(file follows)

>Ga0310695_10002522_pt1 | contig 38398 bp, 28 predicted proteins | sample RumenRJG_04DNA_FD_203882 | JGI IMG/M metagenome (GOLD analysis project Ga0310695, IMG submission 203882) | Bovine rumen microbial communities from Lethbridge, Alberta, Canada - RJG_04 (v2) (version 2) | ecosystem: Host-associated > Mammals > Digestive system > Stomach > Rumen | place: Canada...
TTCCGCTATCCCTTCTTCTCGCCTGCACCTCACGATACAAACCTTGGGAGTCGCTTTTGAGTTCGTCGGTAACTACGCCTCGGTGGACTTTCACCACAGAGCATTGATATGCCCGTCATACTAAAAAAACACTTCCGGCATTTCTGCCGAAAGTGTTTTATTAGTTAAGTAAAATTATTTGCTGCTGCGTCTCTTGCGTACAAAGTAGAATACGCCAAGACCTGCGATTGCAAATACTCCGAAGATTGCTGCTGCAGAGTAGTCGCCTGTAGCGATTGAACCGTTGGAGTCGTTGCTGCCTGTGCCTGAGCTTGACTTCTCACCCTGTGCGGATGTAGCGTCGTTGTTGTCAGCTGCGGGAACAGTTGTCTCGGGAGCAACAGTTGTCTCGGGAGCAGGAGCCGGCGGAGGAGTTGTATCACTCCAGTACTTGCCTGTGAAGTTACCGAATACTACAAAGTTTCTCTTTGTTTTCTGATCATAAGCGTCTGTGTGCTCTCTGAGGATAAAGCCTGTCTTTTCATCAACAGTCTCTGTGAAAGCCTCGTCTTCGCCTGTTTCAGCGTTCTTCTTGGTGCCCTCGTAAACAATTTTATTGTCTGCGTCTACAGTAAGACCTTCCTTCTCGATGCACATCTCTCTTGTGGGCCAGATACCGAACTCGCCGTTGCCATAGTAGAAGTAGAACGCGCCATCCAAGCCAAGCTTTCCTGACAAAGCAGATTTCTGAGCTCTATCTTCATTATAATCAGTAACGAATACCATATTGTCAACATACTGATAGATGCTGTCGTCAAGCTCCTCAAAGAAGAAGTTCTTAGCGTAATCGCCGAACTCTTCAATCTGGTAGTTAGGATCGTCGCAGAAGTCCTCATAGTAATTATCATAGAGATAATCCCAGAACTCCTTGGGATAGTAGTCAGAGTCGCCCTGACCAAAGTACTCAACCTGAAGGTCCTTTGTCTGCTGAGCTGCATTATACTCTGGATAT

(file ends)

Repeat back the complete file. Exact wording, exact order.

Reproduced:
>Ga0310695_10002522_pt1 | contig 38398 bp, 28 predicted proteins | sample RumenRJG_04DNA_FD_203882 | JGI IMG/M metagenome (GOLD analysis project Ga0310695, IMG submission 203882) | Bovine rumen microbial communities from Lethbridge, Alberta, Canada - RJG_04 (v2) (version 2) | ecosystem: Host-associated > Mammals > Digestive system > Stomach > Rumen | place: Canada...
TTCCGCTATCCCTTCTTCTCGCCTGCACCTCACGATACAAACCTTGGGAGTCGCTTTTGAGTTCGTCGGTAACTACGCCTCGGTGGACTTTCACCACAGAGCATTGATATGCCCGTCATACTAAAAAAACACTTCCGGCATTTCTGCCGAAAGTGTTTTATTAGTTAAGTAAAATTATTTGCTGCTGCGTCTCTTGCGTACAAAGTAGAATACGCCAAGACCTGCGATTGCAAATACTCCGAAGATTGCTGCTGCAGAGTAGTCGCCTGTAGCGATTGAACCGTTGGAGTCGTTGCTGCCTGTGCCTGAGCTTGACTTCTCACCCTGTGCGGATGTAGCGTCGTTGTTGTCAGCTGCGGGAACAGTTGTCTCGGGAGCAACAGTTGTCTCGGGAGCAGGAGCCGGCGGAGGAGTTGTATCACTCCAGTACTTGCCTGTGAAGTTACCGAATACTACAAAGTTTCTCTTTGTTTTCTGATCATAAGCGTCTGTGTGCTCTCTGAGGATAAAGCCTGTCTTTTCATCAACAGTCTCTGTGAAAGCCTCGTCTTCGCCTGTTTCAGCGTTCTTCTTGGTGCCCTCGTAAACAATTTTATTGTCTGCGTCTACAGTAAGACCTTCCTTCTCGATGCACATCTCTCTTGTGGGCCAGATACCGAACTCGCCGTTGCCATAGTAGAAGTAGAACGCGCCATCCAAGCCAAGCTTTCCTGACAAAGCAGATTTCTGAGCTCTATCTTCATTATAATCAGTAACGAATACCATATTGTCAACATACTGATAGATGCTGTCGTCAAGCTCCTCAAAGAAGAAGTTCTTAGCGTAATCGCCGAACTCTTCAATCTGGTAGTTAGGATCGTCGCAGAAGTCCTCATAGTAATTATCATAGAGATAATCCCAGAACTCCTTGGGATAGTAGTCAGAGTCGCCCTGACCAAAGTACTCAACCTGAAGGTCCTTTGTCTGCTGAGCTGCATTATACTCTGGATAT